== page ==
Do Grains Belong in Your Fertility Diet?


If we asked 10 people what the foundation of a healthy diet should be, we’d be willing to bet that 8 or 9 of them would give us some variation of “healthy whole grains!” After all, most of us grew up with the USDA food pyramid (now MyPlate) as the picture of an ideal diet. Following conventional nutrition advice would mean that the average American is probably getting 6-10 servings of grains each day and, according to the USDA MyPlate recommendations, only half of these grains need to be whole grains.

So, what’s the problem with eating this many grains? Well, there are several, actually.

Too Many Carbohydrates

According to a recent study from 2015, 52% of the U.S. adult population is either diabetic or prediabetic and many of these people remain undiagnosed. Clearly, we need to be more concerned about our blood sugar! Maintaining healthy blood sugar and insulin levels is also critical for optimizing our fertility (read more about that in this post). Unfortunately, following a grain-based diet is not doing our blood sugar any favors.

Even whole grains, although vastly more nutritious and far less damaging to our blood sugar, should not be consumed in large quantities due to their very high carbohydrate content. This is especially true for people who are already showing signs of poor blood sugar regulation or women who have PCOS. The reality is that ALL carbohydrate foods raise blood sugar (obviously, some more than others). We need to be conscious of this and work toward balance when building our meals.

Now, you may not be diabetic or prediabetic, but that doesn’t mean that your blood sugar is well-controlled. Signs of poor blood sugar regulation include:

  • Being hungry within an hour or two of eating

  • Headaches, shakiness, or irritability between meals

  • Afternoon sleepiness

  • Reliance on caffeine or sugar to get through the day

  • Craving sweets

  • Excessive appetite or binge eating

  • Waking up in the middle of the night and having trouble getting back to sleep

If you’re experiencing any of these symptoms or if you suffer from PCOS, you would be wise to consider reducing grains in your diet and adding in more healthy protein and fat sources to help balance your blood sugar. Any grains you do consume should be 100% whole and eaten in small side-dish portions.

Not Enough Nutrients

A common defense of a grain-based diet is that grains are high in fiber and provide us with essential nutrients. Although it’s true that grains do contain some beneficial fiber and nutrients, you will actually get more fiber and WAY more essential nutrients by eating non-starchy vegetables, low-sugar fruits, nuts, and seeds. You will also naturally consume fewer calories and carbohydrates and experience better blood sugar control.

For instance, we can get more fiber (as well as fewer carbohydrates and calories) from eating a serving of broccoli than we can from eating a slice of whole wheat bread. The broccoli also provides a healthy dose of beta carotene, calcium, vitamin C, iron, magnesium, and B vitamins that we won’t get from that slice of bread. This example essentially rings true for all non-starchy vegetables compared to grains.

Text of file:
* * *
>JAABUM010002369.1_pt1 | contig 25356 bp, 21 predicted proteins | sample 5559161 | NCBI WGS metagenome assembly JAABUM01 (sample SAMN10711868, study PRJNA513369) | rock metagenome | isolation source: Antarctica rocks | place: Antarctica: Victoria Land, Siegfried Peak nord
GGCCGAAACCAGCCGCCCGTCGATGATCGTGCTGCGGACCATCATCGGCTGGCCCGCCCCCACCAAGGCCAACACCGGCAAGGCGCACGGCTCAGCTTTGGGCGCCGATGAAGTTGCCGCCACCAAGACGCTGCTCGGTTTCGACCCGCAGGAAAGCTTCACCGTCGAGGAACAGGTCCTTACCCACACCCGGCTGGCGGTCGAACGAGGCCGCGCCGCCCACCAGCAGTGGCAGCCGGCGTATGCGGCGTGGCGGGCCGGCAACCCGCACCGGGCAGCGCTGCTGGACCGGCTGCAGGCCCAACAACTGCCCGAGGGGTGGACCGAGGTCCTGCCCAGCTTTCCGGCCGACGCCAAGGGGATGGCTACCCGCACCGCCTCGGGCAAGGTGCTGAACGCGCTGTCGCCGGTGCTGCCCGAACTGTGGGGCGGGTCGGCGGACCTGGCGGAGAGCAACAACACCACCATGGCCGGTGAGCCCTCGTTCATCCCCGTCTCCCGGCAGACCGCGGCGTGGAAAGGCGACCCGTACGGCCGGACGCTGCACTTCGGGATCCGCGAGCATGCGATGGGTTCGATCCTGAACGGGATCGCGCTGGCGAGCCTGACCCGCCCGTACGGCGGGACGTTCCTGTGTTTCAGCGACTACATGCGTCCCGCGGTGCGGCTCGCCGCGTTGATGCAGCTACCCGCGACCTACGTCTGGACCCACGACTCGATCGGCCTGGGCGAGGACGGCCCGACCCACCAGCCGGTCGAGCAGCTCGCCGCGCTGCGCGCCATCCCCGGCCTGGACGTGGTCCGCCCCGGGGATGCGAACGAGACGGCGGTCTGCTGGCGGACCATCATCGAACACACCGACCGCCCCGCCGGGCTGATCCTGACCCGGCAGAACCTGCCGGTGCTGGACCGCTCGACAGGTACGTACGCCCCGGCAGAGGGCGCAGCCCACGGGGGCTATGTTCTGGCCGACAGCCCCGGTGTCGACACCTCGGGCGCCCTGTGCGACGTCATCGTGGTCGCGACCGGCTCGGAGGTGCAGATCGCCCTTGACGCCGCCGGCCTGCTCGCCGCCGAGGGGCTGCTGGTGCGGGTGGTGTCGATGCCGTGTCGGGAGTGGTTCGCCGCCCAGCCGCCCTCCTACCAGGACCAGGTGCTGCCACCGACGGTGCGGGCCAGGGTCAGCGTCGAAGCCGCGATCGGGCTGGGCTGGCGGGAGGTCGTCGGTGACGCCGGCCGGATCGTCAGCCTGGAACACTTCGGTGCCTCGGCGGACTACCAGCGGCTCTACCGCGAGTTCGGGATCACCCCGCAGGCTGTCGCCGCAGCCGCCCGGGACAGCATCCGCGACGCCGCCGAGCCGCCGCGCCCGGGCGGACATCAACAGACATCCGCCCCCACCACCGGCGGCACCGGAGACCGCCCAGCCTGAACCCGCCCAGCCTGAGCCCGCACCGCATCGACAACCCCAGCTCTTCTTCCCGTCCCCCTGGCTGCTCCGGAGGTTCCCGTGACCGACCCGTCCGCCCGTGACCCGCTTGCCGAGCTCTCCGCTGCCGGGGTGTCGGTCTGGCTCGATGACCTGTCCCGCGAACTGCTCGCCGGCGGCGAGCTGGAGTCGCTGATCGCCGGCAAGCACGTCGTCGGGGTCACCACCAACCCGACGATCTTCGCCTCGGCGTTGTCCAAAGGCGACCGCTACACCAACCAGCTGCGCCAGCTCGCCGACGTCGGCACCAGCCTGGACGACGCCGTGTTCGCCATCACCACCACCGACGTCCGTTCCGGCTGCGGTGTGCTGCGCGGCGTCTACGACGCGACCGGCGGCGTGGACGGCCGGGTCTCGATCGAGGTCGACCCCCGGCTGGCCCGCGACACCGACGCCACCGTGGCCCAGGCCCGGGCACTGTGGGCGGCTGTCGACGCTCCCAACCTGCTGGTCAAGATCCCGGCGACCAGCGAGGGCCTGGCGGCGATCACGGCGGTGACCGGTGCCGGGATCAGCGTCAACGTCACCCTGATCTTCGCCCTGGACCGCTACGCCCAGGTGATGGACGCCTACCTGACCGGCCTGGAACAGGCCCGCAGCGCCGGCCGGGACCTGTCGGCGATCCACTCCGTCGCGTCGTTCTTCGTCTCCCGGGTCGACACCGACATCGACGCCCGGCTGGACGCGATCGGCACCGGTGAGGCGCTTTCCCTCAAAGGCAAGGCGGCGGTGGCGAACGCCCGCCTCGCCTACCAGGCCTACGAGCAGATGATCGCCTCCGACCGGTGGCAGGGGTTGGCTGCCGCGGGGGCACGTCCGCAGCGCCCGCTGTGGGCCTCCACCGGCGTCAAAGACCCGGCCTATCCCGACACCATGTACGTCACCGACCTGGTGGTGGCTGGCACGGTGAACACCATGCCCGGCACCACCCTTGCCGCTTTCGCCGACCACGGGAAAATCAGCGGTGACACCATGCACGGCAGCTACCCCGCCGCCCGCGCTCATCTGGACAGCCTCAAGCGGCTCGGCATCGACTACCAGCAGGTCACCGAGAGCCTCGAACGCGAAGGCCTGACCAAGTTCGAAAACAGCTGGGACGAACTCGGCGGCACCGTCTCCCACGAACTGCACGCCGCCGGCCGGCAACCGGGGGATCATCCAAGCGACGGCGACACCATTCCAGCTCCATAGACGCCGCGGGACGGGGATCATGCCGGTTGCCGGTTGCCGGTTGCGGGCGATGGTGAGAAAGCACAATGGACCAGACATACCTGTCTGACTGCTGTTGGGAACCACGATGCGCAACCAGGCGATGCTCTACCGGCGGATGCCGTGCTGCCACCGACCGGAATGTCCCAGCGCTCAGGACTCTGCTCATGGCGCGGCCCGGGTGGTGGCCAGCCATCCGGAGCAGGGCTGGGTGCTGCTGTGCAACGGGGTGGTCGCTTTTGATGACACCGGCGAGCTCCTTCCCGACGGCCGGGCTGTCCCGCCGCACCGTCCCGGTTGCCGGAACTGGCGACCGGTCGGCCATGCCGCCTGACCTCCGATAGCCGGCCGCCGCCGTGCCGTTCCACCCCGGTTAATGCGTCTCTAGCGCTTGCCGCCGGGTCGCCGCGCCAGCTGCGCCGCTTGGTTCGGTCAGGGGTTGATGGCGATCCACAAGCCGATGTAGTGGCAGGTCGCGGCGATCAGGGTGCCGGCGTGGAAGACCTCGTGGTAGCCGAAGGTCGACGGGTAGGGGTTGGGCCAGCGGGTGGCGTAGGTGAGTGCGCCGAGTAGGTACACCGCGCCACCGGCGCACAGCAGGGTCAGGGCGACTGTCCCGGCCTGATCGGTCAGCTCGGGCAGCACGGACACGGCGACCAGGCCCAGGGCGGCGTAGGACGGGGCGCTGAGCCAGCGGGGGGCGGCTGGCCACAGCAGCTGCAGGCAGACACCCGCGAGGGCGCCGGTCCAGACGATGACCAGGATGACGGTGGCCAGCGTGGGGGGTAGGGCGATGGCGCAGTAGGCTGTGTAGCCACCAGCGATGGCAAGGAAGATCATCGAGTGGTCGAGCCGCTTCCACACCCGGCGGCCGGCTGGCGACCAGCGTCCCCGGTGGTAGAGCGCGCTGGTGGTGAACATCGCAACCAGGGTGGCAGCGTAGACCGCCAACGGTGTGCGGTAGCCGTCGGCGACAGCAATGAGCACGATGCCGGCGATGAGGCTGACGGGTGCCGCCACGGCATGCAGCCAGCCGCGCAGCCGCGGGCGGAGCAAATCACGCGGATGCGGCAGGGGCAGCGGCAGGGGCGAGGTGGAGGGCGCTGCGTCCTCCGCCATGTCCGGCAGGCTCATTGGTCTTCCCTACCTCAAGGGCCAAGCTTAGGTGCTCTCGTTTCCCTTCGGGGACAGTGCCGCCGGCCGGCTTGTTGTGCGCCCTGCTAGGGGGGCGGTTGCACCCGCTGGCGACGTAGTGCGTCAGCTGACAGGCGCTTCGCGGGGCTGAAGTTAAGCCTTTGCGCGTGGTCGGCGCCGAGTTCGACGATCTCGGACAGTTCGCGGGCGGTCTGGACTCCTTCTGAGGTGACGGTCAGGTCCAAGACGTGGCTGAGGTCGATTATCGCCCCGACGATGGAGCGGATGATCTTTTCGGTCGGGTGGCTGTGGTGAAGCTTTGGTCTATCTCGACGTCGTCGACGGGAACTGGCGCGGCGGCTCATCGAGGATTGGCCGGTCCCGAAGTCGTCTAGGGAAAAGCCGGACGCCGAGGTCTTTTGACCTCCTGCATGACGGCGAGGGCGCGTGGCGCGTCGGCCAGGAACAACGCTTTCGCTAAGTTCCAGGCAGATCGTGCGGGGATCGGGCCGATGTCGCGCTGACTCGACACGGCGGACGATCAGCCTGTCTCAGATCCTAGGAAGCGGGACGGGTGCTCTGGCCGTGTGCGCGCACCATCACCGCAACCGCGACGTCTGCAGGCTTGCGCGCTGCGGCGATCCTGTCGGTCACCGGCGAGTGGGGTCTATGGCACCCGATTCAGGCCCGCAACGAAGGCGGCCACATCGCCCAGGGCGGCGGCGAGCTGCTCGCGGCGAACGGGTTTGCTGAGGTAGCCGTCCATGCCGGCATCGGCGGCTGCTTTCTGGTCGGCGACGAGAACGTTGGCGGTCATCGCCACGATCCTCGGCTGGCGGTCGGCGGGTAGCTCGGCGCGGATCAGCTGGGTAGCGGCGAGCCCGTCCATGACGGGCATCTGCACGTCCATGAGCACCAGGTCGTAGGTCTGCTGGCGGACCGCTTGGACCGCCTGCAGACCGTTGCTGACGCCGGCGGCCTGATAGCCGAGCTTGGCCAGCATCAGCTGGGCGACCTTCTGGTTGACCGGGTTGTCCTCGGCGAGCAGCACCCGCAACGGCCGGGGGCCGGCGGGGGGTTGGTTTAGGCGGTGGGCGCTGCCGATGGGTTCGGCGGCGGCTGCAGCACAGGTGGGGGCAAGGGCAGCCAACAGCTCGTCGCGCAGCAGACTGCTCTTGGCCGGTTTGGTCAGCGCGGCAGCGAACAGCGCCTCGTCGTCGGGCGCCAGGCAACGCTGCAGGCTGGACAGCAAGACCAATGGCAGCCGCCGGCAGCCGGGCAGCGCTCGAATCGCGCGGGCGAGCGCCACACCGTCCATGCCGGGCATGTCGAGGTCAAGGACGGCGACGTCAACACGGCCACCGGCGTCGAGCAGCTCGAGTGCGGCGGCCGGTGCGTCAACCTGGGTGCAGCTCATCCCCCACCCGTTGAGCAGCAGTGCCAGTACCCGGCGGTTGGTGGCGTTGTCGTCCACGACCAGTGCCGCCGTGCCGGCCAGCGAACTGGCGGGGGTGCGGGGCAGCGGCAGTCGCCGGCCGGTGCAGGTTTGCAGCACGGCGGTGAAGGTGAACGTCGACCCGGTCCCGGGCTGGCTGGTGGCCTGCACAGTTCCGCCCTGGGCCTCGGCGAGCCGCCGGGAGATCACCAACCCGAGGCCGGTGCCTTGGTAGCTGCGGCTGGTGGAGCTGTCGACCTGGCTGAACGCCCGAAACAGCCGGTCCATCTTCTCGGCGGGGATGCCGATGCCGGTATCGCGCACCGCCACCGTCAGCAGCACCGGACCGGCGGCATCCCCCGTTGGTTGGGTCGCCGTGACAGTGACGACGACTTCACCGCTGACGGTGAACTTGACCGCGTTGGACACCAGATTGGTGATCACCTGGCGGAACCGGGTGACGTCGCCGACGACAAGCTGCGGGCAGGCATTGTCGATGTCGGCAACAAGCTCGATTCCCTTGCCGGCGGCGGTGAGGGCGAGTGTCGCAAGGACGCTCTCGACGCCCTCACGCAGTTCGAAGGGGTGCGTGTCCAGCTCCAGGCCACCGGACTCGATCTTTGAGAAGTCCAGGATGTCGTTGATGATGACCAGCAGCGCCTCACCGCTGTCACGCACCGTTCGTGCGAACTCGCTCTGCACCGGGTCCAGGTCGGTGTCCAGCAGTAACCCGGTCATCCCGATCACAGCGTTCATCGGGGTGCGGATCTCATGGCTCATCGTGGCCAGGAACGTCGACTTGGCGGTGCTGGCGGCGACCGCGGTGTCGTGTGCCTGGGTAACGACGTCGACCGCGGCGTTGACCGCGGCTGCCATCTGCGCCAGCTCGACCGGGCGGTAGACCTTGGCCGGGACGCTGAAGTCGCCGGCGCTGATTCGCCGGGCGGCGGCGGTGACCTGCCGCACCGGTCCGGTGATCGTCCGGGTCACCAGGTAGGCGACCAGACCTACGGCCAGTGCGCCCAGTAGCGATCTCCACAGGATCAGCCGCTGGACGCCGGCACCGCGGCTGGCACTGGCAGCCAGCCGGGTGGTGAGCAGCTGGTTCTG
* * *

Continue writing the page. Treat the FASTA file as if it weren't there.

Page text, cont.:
When we eat a heavily grain-based diet, we leave less room on our plates and in our stomachs for more nutrient-dense, fertility-boosting foods.

Hard to Digest

Grains are the seeds of grass plants and the reason plants make seeds it to make new plants! For this reason, nature has equipped plants with some pretty interesting ways of protecting their seeds from damage so they are able to eventually reproduce. Unfortunately, this includes protection from digestion.

The two primary substances that make grains harder to digest are digestive enzyme inhibitors and phytic acid. Digestive enzyme inhibitors do exactly what their name suggests: they inhibit the activity of our digestive enzymes. This prevents us from being able to properly break down grains to access their nutrition. Undigested grain starches can irritate the gut lining and preferentially feed the wrong types of gut bacteria. A properly functioning gut lining and balanced gut bacteria are both extremely important to fertility because they regulate nutrient absorption from our food and also keep the immune system healthy.

Phytic acid is problematic because it binds to minerals like calcium, magnesium, iron, potassium, and zinc in the outer layer and bran of grains. When these minerals are bound up by phytic acid, they aren’t available for absorption. Consuming large quantities of foods high in phytic acid can actually result in mineral deficiencies, especially when these foods replace other mineral-rich foods in our diets, such as vegetables. All of these minerals, especially calcium, iron, and zinc, are needed to support fertility and a healthy pregnancy. Although phytic acid in smaller quantities has been shown to have some protective mechanisms in the body, it is important to avoid consuming excessive amounts.

One way to reduce your exposure to digestive enzyme inhibitors and phytic acid WITHOUT eliminating grains is to simply change the way you prepare these foods. Soaking grains in water overnight before cooking them, or even allowing them to sprout over the course of a few days, can “predigest” them and neutralize some of the phytic acid. These techniques will allow you to digest your grains better and absorb more nutrition from them. Soaking and sprouting, though slightly time-consuming, are very easy to do and you can find simple instructions online for how to get started.